Advice from Alumni

Retired CEO of Kraft Foods Group, Inc. Tony Vernon ’78 shared personal and professional lessons that he aquired during his career on Wednesday, April 13 in the Warch Campus Center Cinema. Emphasizing how significantly his personal values contributed to his professional career, he related valuable experiences and memories that helped him achieve his goals.

Vernon started handing out small notebooks with specific techniques of business and family pictures to students to emphasize three personal values he cherished throughout his career: being a good husband, good father and good businessman. Vernon shared that being urged to go to business school by a high school teacher during his teenage years was a huge watershed moment for him to transition into a business career later in life. Despite this, he valued the liberal arts education of Lawrence that helped him cultivate his learning ability and discover other interests he would continue to develop throughout his lifetime.

As he briefly talked about his early trajectory, Vernon recalled an interesting moment that he had to write down his career goals in ten words while he was a student in Northwestern University’s Kellogg School of Management. While everybody else talked about grandiose goals including becoming a great founder of an enterprise like J.P. Morgan or a successful physician, Vernon confidently presented his personal values: being a good father, good husband and good businessman. Many students initially mocked this vision, but the professor complimented his personal goals as the most valuable goals among others. Vernon said he never regretted his decision to live by these principles and believes that this practice encouraged him to ultimately succeed in his career.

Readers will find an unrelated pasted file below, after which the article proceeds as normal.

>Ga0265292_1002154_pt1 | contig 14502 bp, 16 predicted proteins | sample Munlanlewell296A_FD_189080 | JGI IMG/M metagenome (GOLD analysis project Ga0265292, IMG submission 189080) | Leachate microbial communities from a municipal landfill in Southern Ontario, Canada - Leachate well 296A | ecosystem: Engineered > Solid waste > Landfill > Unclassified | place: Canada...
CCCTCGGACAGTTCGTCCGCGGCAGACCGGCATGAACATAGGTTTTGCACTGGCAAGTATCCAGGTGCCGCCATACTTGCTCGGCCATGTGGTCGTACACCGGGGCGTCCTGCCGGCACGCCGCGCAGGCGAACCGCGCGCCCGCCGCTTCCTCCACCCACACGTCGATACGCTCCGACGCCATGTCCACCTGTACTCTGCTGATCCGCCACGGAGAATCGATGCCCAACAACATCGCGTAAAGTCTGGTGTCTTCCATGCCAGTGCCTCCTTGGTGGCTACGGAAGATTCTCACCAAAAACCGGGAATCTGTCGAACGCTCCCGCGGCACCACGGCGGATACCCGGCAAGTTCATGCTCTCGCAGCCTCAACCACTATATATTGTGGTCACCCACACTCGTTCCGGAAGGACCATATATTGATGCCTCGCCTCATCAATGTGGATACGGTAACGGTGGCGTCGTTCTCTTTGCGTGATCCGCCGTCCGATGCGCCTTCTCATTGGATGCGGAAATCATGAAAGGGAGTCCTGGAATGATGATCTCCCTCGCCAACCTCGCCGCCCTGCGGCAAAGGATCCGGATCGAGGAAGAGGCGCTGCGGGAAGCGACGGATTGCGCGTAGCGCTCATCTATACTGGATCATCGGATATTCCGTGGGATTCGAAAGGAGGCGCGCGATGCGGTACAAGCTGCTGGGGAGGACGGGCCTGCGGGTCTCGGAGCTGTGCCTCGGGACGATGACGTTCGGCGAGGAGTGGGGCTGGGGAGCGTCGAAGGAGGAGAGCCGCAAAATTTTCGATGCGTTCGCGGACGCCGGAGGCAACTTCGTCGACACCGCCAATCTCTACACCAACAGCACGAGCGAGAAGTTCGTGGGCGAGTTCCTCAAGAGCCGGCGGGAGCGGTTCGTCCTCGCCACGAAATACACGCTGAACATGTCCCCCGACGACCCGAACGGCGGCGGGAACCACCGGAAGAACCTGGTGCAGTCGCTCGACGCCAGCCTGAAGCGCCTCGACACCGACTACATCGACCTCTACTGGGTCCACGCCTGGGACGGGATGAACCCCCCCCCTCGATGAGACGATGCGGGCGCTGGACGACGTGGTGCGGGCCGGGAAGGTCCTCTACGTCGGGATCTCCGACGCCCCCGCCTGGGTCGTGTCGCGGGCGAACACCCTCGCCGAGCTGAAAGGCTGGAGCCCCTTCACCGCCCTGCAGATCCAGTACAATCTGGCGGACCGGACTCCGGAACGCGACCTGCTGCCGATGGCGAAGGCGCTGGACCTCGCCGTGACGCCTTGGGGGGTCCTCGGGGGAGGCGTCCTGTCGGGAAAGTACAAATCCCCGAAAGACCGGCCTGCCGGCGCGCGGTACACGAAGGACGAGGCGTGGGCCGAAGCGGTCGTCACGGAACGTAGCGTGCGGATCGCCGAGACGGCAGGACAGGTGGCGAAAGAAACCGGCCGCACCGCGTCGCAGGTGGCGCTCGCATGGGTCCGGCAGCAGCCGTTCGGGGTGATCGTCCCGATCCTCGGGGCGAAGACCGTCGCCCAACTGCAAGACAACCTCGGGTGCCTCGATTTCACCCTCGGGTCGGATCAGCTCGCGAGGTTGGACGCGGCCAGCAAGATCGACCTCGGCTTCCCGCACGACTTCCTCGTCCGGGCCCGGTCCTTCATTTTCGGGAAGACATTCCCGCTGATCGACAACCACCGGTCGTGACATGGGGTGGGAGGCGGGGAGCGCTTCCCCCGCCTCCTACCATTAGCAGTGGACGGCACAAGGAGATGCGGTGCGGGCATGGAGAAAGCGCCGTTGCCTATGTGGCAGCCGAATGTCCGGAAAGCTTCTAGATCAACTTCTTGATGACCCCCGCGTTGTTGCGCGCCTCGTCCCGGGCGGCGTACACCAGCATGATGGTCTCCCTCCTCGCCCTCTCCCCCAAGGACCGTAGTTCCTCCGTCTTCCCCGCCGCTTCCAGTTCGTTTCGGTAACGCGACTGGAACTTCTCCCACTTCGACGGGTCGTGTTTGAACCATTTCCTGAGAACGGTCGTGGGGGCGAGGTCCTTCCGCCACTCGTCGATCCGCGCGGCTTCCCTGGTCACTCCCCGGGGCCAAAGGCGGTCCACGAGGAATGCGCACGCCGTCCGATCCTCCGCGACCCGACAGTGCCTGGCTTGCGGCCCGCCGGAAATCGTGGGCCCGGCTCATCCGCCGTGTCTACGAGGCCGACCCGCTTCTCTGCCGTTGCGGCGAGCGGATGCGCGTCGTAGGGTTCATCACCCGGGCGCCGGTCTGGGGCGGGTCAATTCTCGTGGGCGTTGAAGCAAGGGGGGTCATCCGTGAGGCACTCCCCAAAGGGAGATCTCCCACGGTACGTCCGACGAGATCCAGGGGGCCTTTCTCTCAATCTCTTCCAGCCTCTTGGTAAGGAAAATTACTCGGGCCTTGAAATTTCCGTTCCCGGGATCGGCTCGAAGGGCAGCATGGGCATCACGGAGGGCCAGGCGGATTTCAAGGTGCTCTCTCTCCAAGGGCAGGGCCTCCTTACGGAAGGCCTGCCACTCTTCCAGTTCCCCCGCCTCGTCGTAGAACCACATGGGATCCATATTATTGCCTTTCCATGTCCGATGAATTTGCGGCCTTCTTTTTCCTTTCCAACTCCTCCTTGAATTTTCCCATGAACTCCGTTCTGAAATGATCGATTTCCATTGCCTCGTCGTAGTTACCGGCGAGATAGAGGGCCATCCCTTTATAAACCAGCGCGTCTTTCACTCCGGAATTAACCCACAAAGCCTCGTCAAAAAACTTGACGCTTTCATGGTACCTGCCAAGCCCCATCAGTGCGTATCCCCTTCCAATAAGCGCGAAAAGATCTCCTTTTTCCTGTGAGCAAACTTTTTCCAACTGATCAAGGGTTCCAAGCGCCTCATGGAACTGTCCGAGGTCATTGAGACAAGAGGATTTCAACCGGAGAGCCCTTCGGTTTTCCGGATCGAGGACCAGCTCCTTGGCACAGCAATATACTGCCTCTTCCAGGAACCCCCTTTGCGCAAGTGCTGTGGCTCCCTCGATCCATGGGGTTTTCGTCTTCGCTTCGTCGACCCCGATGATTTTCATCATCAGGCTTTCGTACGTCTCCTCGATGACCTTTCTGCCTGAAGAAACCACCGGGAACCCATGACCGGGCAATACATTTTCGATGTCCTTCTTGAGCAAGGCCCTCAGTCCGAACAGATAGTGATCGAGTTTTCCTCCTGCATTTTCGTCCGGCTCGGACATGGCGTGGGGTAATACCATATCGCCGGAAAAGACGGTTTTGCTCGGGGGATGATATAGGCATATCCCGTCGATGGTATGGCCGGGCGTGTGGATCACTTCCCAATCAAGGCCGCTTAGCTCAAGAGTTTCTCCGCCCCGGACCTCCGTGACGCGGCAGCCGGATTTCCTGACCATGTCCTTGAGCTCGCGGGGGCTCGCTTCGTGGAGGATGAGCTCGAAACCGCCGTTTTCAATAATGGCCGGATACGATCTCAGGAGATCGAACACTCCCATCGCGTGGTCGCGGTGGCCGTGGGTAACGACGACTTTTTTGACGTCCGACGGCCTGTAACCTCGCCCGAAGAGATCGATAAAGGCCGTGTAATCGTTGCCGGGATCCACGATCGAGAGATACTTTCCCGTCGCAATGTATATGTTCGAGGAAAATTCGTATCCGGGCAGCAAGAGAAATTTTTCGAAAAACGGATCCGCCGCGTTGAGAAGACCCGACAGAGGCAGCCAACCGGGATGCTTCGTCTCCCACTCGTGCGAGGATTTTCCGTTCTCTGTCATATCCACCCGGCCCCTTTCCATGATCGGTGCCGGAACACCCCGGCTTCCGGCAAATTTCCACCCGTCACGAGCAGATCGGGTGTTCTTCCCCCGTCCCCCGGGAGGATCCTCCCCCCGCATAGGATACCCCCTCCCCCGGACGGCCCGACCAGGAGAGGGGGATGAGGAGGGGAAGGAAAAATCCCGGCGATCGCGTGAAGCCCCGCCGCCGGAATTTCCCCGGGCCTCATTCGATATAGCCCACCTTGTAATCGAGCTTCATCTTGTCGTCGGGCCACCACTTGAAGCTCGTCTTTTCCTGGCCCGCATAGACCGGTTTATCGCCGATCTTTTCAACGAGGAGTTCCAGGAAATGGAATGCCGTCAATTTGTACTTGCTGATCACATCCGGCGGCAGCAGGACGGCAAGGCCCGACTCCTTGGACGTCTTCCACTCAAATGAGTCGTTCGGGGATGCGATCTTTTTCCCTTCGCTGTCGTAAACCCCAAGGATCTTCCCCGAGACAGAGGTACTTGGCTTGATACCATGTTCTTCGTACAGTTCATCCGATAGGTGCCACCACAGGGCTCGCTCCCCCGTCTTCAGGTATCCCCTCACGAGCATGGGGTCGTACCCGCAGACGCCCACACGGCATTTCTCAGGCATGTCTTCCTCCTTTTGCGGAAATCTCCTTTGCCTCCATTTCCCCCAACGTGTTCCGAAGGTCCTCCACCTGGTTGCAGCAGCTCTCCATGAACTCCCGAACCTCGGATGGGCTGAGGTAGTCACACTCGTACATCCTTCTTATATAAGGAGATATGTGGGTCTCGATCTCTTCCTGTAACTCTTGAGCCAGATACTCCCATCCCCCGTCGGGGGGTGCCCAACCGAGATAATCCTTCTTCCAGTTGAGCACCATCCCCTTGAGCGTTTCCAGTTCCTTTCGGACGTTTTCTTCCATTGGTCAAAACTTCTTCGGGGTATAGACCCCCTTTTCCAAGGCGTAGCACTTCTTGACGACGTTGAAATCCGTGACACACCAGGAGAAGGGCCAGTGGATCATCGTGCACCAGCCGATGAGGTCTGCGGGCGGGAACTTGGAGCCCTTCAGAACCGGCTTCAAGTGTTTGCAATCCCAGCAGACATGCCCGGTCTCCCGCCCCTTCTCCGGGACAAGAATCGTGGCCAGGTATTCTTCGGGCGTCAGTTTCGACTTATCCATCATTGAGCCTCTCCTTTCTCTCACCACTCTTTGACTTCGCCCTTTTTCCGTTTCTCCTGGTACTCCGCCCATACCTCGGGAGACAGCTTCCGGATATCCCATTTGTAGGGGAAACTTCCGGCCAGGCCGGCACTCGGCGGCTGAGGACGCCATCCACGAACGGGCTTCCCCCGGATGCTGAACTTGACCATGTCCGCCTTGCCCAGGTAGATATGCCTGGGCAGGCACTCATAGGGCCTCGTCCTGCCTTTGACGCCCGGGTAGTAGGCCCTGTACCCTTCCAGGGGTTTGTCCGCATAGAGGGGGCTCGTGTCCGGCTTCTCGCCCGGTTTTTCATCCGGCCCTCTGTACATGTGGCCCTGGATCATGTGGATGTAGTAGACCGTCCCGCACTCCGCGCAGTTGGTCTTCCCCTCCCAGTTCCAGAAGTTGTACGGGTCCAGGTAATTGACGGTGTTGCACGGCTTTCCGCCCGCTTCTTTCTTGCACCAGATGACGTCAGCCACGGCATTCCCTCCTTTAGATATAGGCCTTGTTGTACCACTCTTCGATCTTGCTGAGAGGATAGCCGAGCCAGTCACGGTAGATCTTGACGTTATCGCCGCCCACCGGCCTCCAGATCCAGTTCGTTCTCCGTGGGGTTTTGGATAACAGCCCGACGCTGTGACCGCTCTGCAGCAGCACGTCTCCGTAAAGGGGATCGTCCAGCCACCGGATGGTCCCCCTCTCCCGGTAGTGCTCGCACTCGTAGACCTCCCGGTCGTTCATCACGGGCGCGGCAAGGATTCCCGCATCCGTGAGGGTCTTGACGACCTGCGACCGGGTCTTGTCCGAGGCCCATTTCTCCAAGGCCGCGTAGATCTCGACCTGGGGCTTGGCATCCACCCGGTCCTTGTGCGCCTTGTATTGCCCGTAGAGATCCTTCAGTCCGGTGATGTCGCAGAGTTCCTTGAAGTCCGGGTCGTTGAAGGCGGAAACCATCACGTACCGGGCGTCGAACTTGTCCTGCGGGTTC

Throughout his 23-year career, however, Vernon confessed that he almost abandoned very important value of family at one time. He was then one of the top officials at Johnson & Johnson and busy with traveling all over the country while missing the chance to see his son playing baseball in the field. After he faced several conflicts with his family, he finally made a huge decision: to resign from his high-level position at the firm. Fortunately, his boss dissuaded Vernon from resigning and allowed him to take the spring off so that he could spend time with his family. He did not have to resign after all, and continued to share his valuable memories with his sons and wife. This experience still reminds Vernon of the utmost importance of balancing between family and career so that he could succeed in accomplishing his goals in the long term.

As the practical advice to students interested in business, Vernon suggested one word for the key to success: persistence. “The companies want to see you keep contacting and sending personal emails,” he added. “Don’t take their no’s and keep trying and asking.” While many students feel disappointed if they do not hear any reply from their companies, Vernon advised that it is important to show your passion by persistently trying out and sending the emails to the firms. By not focusing on the failures, he underlined the importance of persistence in the process of realizing one’s dreams.